Thomas attended Dillard Elementary all the way through to graduating from Dillard Comprehensive High School in 1956. He distinguished himself as quite an athlete, lettering in four sports including football, basketball, baseball and track. He played tight end on the Panther football team, and at 6’3”, was the center on the Panther’s basketball team under legendary high school basketball Coach Herman “Big Man” Pitt-man. He was a first baseman on the baseball team for David Deal and was a shot putter on the track team.

Thomas shared a few fond memories during his days at Dillard High School which he said were a far cry from what school appears to be today.

“I can say so much about Dillard. The teachers taught us things that we could use our entire lives. Such teachers like my homeroom teacher Mrs. Scruggs, who taught me a lot of things about life, Mr. Giles, my Science teacher who taught us how to dissect animals. We had a teacher named Mr. Thompson who would burn your butt up if you fought in school! And our principal, S. Meredith Moseley didn’t take no junk from the teachers or the students or no-body. Mr. Moseley was ‘The Man’!”

Thomas also worked for the Kennesaw Fruit Company on Northeast Fourth Street then Bass Brothers Grocery located originally on Northwest Fourth St. and later relocated to the corner of Ninth Avenue and Sixth Street where it still re-mains. He worked at Bass Brothers until he graduated from Dillard in 1956 before joining the Marines, which he said was the result of a dare by one of his friends.

“I joined the Marines after being challenged by my friend James Vickers who had been in the Marines but dropped out of the military.”

Thomas served in the U.S. Marines from 1956 to 1960. He traveled the world including a tour which took him from the Rock of Gibraltar to Beirut, Lebanon.

“The Marines trained me to be independent and respect my elders and how to deal with people day to day.”

Finally Thomas left the Marines after four years of active duty, he says due to the extreme prejudice he faced.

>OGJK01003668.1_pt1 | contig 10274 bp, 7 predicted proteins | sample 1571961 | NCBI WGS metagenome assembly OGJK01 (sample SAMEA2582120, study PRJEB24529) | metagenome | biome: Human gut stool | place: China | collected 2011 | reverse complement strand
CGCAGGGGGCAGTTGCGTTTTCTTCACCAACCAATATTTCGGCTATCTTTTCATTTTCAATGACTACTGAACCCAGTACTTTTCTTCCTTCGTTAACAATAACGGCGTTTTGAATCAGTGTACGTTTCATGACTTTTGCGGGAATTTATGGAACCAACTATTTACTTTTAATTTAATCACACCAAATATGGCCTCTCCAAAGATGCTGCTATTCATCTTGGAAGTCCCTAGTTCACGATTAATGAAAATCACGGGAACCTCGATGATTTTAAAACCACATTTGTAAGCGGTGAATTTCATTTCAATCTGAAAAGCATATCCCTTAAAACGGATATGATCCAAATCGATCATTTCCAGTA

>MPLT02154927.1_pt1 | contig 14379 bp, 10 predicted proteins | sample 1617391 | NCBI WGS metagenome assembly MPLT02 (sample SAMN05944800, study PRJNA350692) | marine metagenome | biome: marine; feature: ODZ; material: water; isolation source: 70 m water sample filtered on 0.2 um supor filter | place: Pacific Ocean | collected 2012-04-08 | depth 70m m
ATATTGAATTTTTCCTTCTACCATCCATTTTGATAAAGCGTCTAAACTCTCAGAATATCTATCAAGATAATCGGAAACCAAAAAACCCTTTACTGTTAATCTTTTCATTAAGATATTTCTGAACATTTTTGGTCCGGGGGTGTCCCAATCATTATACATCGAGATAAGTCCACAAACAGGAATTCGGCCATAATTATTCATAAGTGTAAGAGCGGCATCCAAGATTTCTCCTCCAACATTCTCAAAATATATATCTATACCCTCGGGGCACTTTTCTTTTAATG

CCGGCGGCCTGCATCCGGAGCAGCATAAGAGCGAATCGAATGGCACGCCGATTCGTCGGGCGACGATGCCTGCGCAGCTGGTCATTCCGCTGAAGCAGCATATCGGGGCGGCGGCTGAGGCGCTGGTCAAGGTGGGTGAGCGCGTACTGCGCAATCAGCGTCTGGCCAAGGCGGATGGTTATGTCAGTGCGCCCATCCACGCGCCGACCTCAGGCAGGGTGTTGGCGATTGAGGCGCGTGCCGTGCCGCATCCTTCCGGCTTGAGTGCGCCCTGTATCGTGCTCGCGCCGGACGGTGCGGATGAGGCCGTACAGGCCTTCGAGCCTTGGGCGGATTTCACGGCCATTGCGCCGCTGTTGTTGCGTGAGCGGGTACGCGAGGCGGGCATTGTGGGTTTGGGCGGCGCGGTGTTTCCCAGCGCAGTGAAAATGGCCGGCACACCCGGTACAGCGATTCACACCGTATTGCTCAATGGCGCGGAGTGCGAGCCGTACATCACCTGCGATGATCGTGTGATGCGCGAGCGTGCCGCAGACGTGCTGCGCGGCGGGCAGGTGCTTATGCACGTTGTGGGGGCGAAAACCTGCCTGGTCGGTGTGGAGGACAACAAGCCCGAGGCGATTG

“I got out because back then they had a lot of prejudice. I was at Quantico, Va. where there were a bunch of Boot Lieu-tenants – man they would do some things wrong and as a Black man you couldn’t challenge them. If you did they would bust you. So I was glad to get out of the service.”

Upon returning to Fort Lauderdale, Thomas rejoined his old job and became a butcher at Bass Brothers. All told, he worked there for 20 years. Eventually he left Bass Brothers and upon the advice of the owner, he applied to the local law enforcement agencies. Now with a wife Nora and two children.

“The oldest Bass Brother named Odell came from Georgia and one day told me, ‘Earl you’ve got two children. You need to go some place where you can do better. You should go to one of these police stations and see if they’re hiring. I went to the City and they weren’t hiring and the Sheriff’s Department said the same thing. So I went to State Road 84 at the Florida Highway Patrol and talked to the major there. I filled out an application and after a thorough background check they hired me as the first Black in the state to fill the position of Driver’s License Examiner.” He worked there for nine years.

Thomas also played semi-professional baseball for the Florida Braves under legendary manager Roosevelt Jackson, in the Negro Leagues and is listed in the Negro Hall of Fame Museum located in Kansas City, Mo.

He stayed there for a number of years until pursuing a career as a Life Insurance salesman before retiring in 1999. He still resides in Fort Lauderdale.

About Carma Henry 21223 Articles
Carma Lynn Henry Westside Gazette Newspaper 545 N.W. 7th Terrace, Fort Lauderdale, Florida 33311 Office: (954) 525-1489 Fax: (954) 525-1861